10. A capacity measuring device according to claim 8, wherein the measuring counter is at least partly a precontrollable counter and control means are provided to pre-control the number N by acting on this counter for a pre-determined condition of the capacity to be measured, such as the absence of a load on the weighing apparatus.
11. A digital weight displaying device for a weighing apparatus having a capacitive load transducer, the capacitance of the transducer varying from a maximum value to a minimum value when the weight to be measured is varied from zero to the full scale weight, said device comprising:
first capacitance-frequency converter means coupled to said capacitive transducer and arranged for producing a signal having a weight related frequency FM inversely proportional to the capacitance of said capacitive transducer,
means for producing a standard signal having a standard frequency FE, means for producing a digital output having a digital value P defined as P=M(FM/FE)-N
where M and N are quantities being such that P equal O for said maximum capacitance value and P equals the full scale weight in a selected weight unit for said minimum capacitance value, and
display means for displaying said digital value P.
12. A device according to claim 11 wherein:
said first capacitance-frequency converter means comprises an operational amplifier having a non-inverting input coupled to a reference voltage, an inverting input, and an output, said inverting input and said output being coupled across said capacitive transducer; and
a Schmitt trigger comparator having an input coupled to the output of said operational amplifier, an output coupled to said inverting input of said operational amplifier, and another output which delivers said signal having said weight related frequency FM.
13. A device according to claim 12, wherein:
the first capacitance-frequency converter means comprises a capacitive means to compensate the internal delays thereof, thereby improving said relationship between the frequency FM and the capacitance of said capacitive transducer.
14. A device according to claim 12, wherein:
the first capacitance-frequency converter means comprises means for producing a correction signal which modifies the comparison threshold of said comparator by a quantity inversely proportional to the measurement frequency FM, the coefficient of inverse proportionality being controllable, which allows a manual zero control.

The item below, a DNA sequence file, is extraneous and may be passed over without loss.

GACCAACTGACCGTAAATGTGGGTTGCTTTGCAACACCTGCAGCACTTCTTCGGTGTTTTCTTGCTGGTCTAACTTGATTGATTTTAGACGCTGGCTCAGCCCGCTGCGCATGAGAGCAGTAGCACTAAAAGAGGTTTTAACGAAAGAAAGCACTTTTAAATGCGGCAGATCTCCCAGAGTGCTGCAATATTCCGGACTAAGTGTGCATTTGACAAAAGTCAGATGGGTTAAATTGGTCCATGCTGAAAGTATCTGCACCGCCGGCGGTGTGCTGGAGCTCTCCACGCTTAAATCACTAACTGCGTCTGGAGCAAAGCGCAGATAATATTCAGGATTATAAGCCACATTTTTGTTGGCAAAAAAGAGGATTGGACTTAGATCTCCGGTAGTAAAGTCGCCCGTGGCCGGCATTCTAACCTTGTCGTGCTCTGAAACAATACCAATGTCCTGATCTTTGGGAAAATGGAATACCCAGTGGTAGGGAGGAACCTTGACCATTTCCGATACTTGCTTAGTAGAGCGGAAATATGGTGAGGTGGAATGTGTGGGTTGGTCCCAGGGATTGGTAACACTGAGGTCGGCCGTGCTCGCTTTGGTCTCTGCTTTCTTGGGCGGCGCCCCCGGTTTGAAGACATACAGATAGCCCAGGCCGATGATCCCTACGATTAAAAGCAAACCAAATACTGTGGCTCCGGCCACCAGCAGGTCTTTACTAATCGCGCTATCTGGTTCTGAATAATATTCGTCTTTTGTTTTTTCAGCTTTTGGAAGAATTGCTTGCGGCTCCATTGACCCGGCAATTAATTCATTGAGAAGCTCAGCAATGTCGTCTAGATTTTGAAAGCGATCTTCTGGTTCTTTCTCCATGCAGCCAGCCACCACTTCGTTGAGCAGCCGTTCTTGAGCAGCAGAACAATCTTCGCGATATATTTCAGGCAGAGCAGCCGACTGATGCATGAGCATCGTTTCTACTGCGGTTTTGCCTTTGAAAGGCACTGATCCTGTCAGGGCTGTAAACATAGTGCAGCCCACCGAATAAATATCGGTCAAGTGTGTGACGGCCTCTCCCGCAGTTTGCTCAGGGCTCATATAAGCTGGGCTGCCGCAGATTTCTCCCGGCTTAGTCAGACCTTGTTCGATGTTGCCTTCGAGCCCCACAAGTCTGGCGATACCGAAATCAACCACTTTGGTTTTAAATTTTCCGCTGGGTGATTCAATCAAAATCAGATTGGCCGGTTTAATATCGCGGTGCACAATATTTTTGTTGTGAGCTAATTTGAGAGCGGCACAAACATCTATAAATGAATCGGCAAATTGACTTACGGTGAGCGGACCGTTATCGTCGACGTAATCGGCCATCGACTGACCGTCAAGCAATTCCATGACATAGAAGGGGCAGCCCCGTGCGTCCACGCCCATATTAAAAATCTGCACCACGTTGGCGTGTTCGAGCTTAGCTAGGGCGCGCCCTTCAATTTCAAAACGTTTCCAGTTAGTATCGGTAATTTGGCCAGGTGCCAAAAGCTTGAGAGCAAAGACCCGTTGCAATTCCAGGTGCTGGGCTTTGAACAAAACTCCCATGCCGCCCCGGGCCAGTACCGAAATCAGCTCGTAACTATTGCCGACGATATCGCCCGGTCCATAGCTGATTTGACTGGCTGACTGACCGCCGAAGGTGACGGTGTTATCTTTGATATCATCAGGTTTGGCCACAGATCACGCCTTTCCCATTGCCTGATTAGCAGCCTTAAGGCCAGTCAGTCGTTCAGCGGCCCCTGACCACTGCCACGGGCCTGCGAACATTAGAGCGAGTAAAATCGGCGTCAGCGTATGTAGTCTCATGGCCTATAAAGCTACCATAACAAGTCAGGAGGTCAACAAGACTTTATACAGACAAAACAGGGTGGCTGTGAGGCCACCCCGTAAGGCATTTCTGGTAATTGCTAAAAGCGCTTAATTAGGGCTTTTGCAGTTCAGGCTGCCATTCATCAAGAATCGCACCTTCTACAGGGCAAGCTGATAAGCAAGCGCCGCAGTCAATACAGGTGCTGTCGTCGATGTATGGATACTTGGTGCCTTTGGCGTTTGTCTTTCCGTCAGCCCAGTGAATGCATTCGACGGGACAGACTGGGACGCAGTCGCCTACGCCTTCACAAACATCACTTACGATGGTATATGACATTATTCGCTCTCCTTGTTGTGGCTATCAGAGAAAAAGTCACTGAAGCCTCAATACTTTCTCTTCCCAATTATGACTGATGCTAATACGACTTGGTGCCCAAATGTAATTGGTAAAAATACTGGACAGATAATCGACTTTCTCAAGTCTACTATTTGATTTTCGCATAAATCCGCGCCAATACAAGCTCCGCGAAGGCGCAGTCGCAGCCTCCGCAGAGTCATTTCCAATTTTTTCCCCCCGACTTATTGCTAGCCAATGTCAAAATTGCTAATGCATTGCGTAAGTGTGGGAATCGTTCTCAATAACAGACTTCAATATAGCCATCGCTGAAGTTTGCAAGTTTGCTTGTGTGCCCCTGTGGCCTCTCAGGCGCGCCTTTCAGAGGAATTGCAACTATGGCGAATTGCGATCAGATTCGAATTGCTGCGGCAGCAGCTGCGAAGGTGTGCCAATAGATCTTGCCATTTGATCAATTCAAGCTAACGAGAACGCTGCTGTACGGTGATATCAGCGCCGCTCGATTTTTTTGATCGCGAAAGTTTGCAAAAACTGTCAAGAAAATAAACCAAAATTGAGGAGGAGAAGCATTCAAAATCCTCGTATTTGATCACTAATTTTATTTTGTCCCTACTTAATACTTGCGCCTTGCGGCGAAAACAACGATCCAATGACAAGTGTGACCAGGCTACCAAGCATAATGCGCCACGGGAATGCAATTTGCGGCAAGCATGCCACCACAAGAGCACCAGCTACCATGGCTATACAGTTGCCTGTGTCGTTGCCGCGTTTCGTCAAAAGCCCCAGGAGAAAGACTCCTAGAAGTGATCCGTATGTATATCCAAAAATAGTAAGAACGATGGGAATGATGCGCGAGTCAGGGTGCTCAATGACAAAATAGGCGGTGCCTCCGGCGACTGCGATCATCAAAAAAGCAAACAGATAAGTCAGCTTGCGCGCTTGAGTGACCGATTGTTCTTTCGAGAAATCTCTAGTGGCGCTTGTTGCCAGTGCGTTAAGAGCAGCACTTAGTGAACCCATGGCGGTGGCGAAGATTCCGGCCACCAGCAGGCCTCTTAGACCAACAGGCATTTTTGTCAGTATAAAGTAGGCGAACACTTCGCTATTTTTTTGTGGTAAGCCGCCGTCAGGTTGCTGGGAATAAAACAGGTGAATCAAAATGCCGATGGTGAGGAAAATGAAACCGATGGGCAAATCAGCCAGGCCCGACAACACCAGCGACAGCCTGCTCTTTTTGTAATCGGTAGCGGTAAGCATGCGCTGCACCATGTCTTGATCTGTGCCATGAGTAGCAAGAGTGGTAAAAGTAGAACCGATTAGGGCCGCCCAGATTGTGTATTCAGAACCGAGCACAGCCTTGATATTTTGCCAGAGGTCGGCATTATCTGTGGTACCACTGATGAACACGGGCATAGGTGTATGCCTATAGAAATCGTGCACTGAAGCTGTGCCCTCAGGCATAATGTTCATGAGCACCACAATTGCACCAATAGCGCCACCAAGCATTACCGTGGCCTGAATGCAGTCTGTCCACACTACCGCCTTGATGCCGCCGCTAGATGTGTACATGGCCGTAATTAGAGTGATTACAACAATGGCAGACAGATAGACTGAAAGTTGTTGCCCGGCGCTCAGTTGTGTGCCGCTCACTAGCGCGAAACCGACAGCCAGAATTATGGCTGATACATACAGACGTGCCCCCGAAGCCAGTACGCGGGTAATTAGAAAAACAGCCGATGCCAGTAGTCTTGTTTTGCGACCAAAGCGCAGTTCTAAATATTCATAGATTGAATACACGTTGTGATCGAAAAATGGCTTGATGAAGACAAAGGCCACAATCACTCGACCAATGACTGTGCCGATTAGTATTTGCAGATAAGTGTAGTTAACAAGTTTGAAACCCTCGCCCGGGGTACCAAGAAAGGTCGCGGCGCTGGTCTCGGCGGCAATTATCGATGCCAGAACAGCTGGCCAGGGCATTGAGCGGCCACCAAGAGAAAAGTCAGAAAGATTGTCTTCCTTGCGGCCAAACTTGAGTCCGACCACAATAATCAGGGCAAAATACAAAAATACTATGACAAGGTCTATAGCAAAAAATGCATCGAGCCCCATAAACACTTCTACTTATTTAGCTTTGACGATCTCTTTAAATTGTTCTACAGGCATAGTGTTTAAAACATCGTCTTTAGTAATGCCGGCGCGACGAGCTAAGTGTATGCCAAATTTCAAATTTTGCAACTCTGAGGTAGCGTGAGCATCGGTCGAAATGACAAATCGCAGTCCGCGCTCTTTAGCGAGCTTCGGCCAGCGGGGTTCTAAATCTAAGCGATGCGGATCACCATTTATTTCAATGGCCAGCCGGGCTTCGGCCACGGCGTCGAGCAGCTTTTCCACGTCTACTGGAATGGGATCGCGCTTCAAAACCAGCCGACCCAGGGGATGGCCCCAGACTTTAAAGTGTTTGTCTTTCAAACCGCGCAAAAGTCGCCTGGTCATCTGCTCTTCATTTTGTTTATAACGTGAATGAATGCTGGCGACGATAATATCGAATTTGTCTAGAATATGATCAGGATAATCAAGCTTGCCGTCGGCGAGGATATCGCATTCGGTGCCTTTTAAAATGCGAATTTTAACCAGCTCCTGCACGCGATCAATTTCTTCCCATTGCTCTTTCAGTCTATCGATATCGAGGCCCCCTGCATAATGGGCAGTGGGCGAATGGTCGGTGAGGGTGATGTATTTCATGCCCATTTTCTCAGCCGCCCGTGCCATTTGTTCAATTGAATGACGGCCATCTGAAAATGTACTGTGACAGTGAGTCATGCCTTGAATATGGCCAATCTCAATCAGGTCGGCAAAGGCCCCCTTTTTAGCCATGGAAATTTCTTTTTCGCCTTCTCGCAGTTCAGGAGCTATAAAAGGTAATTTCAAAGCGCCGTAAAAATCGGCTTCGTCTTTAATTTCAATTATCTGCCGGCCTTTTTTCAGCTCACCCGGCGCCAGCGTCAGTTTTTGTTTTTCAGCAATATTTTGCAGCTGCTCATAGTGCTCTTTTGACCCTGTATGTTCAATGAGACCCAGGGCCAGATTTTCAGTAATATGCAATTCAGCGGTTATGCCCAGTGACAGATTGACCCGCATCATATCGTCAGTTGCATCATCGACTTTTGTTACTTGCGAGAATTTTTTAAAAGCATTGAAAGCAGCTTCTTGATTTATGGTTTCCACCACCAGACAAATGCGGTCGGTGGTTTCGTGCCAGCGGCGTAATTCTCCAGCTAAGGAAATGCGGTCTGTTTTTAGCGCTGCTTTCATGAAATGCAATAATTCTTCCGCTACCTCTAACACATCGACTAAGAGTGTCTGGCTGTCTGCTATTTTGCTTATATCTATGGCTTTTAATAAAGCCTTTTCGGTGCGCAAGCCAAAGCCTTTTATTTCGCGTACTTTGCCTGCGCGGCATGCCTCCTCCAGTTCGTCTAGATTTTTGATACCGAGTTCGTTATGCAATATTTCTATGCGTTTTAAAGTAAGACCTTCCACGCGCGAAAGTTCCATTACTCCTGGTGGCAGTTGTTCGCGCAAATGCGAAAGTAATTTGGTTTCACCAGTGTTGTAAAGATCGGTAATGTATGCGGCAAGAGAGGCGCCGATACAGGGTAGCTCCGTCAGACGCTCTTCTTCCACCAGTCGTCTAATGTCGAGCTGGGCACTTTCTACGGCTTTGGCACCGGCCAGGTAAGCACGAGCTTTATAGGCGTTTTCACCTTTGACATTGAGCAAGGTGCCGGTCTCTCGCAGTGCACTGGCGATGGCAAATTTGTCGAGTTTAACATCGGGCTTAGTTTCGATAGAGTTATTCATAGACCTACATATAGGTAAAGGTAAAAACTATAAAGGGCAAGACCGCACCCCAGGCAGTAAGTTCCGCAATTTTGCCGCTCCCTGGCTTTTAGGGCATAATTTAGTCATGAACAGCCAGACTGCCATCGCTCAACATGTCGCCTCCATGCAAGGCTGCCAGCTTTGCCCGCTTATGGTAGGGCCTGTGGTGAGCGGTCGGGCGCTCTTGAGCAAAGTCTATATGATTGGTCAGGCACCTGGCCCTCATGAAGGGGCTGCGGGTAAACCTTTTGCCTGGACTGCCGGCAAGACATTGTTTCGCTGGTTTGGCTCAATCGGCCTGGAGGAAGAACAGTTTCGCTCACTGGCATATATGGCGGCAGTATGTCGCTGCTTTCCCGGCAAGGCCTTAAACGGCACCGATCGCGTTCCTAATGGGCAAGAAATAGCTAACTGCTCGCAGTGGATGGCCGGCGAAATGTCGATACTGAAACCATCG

15. A device according to claim 12, including: means for shielding the connection between said capacitive transducer and the inverting input of the operational amplifier; means for maintaining said connection and said shielding means substantially at the same potential; and means connecting said shielding means to the earth of the neighboring frame of the capacitor to be measured, which renders the device only slightly sensitive to leakage currents notably due to the ambient humidity.
16. A device according to claim 11, wherein:
the minimum value of the measuring frequency FM, which corresponds to the maximum capacitance of said capacitive transducer, and, therefore, to zero weight, is greater than the value of the standard frequency FE;
said digital output producing means comprises a reference counter capable of defining a signal TF representing a reference period, counted over a predetermined number M of pulses of the standard frequency FE, a measuring counter circuit released at the same time as the reference counter and capable of counting another predetermined number N of pulses at the measurement frequency FM, a principal memory counter, and logic means adapted to apply the pulses at the measurement frequency FM existing during the reference period TR to this principal counter, only after the measuring counter has reached the predetermined count N, the contents of the principal counter thus being in the form of P=M(FM/FE)-N.
17. A device according to claim 16, wherein:
the measuring counter circuit comprises a first decade counter stage; and said logic means being switchable to only enable counting over a complete number of periods of the said decade counter stage, which allows the least significant digit of the digital value to be displayed to be rounded off on command.
18. A device according to claim 16, wherein:
said measuring counter is at least partly pre-settable; and including
control means for pre-setting the number N to obtain a zero digital value in the absence of a load on the weighing apparatus.
19. A device according to claim 11, wherein:
said means for delivering a standard frequency comprise a second capacitance-frequency converter coupled to a standard capacitor.
20. A device according to claim 19, wherein:
the first capacitance-frequency converter operates continuously, while the second capacitance-frequency converter is stopped temporarily after the digital value has been determined by the digital output producing means, and is then restarted synchronized in phase with the measurement frequency FM.